Celilo Falls, the U.N., World Heritage Sites and Indigenous Peoples

By Sean Cruz

Portland, Oregon—

The Tenth Session of the United Nations Permanent Forum on Indigenous Issues (UNPFII) is meeting in New York, May 16-27, and anyone interested in seeing Celilo Falls resurrected from its gravesite behind the obsolete and misplaced 1950’s-era dam at The Dalles ought to think about this….

The International Union for the Conservation of Nature (IUCN) “is the official Advisory Body to the World Heritage Committee on natural and mixed World Heritage sites and as such evaluates new site nominations and monitors the state of conservation of inscribed sites.”

The point that I’m going to get to in a minute is that there is a process to nominate new World Heritage sites, and that the time is right to begin the process to place Celilo Falls on the list of World Heritage “inscribed’ sites.

Gonzalo Oviedo, IUCN Senior Advisor for Social Policy, presented a statement to the UNPFII that included these remarks:

“World Heritage sites are established under the World Heritage Convention; they are key places for the conservation of cultural and natural values of the world.

“As many of these sites overlap with traditional lands, the involvement of indigenous peoples and local communities in the establishment and management of World Heritage sites is paramount. Issues such as land rights, free prior and informed consent, access to resources and benefit sharing mechanisms are of crucial importance.

“We would like to convey to the United Nations Permanent Forum on Indigenous Issues the importance we attach to these issues.

“We recognize the long-established indigenous peoples’ stewardship of areas contained in natural World Heritage sites and the associated tangible and intangible cultural heritage.

“We also value the commitment, ecological knowledge and customary practices of indigenous peoples living in and around World Heritage sites. Indigenous peoples therefore represent key actors and logical allies for us in the protection of these outstanding places.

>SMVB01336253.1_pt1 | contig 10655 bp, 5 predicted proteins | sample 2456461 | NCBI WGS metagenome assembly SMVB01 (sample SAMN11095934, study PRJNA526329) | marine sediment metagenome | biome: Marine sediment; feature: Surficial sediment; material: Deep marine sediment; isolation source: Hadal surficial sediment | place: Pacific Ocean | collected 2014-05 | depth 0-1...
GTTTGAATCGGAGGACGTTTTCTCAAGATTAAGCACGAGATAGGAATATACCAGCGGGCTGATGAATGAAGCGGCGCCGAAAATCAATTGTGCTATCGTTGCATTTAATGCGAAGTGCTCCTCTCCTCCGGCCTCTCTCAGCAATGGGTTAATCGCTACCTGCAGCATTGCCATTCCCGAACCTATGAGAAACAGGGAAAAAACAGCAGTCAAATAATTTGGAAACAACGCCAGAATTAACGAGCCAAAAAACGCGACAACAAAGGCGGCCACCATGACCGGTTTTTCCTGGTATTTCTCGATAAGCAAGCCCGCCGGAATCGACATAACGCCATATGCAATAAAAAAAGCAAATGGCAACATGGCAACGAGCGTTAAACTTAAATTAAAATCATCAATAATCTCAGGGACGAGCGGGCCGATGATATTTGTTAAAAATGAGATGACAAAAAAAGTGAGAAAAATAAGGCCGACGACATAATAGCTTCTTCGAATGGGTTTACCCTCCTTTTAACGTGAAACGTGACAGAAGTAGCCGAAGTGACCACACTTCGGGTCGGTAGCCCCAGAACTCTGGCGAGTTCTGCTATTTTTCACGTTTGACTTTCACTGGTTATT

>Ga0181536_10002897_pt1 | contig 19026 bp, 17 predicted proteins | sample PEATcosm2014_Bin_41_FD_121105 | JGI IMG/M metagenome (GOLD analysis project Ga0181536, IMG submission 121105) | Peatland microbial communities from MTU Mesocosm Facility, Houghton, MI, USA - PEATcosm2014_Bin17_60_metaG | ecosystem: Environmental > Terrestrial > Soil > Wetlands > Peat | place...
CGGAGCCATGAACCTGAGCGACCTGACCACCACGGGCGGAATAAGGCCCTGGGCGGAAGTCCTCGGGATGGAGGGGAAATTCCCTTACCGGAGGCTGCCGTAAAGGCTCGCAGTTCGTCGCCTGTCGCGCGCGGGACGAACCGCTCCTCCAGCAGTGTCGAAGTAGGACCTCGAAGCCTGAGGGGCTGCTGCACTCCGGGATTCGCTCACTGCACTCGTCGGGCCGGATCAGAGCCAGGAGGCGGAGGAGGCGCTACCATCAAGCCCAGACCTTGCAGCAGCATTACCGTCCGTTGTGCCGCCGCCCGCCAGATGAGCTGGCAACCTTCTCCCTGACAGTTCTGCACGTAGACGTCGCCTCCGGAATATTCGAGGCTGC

“We believe that to assure realization of human rights gives the local populations long-term security and promotes lasting stewardship of their common heritage.”

The mission of IUCN is stated: “IUCN helps the world find pragmatic solutions to our most pressing environmental and development challenges by supporting scientific research; managing field projects all over the world; and by bringing governments, NGOs, the United Nations, international conventions and companies together to develop policy, laws and best practice. IUCN is the world’s oldest and largest global environmental network. IUCN is a democratic union with more than 1000 government and NGO member organizations, and some 10,000 volunteer scientists in more than 150 countries and hundreds of partners in public, NGO and private sectors around the world.”

Continuing his remarks, Mr. Oviedo stated:

“We consider that the Convention has much to offer in strengthening the appreciation of the heritage of indigenous peoples, but there is also much scope to enhance policy and practice to recognize local and indigenous peoples as key actors in the protection of their sites in full respect of their rights and responsibilities.

“We are keen to identify, with UNESCO and other partners, how best to meet the aim to focus more on indigenous peoples and local communities and promote and apply more inclusive conservation approaches.

“We are also keen to facilitate exchange with other stakeholders in preparation of the 40th Anniversary of the Convention in 2012, themed ‘World Heritage and Sustainable Development: The Role of Local Communities in the Management of World Heritage….”

The dam at The Dalles was the result of thinking and decision making as stupid and shortsighted and as willfully destructive as anything the Soviets did in the same era, yet there it sits….

It is time to form the Friends of Celilo Falls, to gather the Friends together, and to begin the process that will see Celilo Falls recovered and preserved, no less important than any other site the world treasures…hear the roar…the earth trembles…the flash of salmon and there the net….



About 1000nations

Sean Aaron Cruz is Executive Director of 1000 Nations and a co-founder of The Friends of Celilo Falls. He is the organizer of the Jim Pepper Native Arts Festival. He is co-author of Winona LaDuke's new book, "The Militarization of Indian Country." He is the father of four children who disappeared into Utah in a Mormon abduction in 1996, and the author of Oregon's landmark anti-kidnapping statute "Aaron's Law" (Senate Bill 1041), named for his late son Aaron Cruz. He writes online as Blogolitical Sean.
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